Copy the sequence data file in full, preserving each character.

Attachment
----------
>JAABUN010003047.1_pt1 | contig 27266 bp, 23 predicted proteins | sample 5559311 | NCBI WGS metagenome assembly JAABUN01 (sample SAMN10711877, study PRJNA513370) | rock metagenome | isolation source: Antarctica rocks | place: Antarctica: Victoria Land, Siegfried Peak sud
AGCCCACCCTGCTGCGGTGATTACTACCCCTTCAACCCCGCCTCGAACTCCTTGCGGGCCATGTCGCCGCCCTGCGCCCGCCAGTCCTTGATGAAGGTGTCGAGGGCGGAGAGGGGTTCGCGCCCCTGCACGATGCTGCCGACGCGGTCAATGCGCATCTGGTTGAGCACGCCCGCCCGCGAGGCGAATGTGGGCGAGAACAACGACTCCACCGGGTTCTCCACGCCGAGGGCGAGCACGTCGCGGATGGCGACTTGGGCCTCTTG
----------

>JAABUN010003047.1_pt1 | contig 27266 bp, 23 predicted proteins | sample 5559311 | NCBI WGS metagenome assembly JAABUN01 (sample SAMN10711877, study PRJNA513370) | rock metagenome | isolation source: Antarctica rocks | place: Antarctica: Victoria Land, Siegfried Peak sud
AGCCCACCCTGCTGCGGTGATTACTACCCCTTCAACCCCGCCTCGAACTCCTTGCGGGCCATGTCGCCGCCCTGCGCCCGCCAGTCCTTGATGAAGGTGTCGAGGGCGGAGAGGGGTTCGCGCCCCTGCACGATGCTGCCGACGCGGTCAATGCGCATCTGGTTGAGCACGCCCGCCCGCGAGGCGAATGTGGGCGAGAACAACGACTCCACCGGGTTCTCCACGCCGAGGGCGAGCACGTCGCGGATGGCGACTTGGGCCTCTTG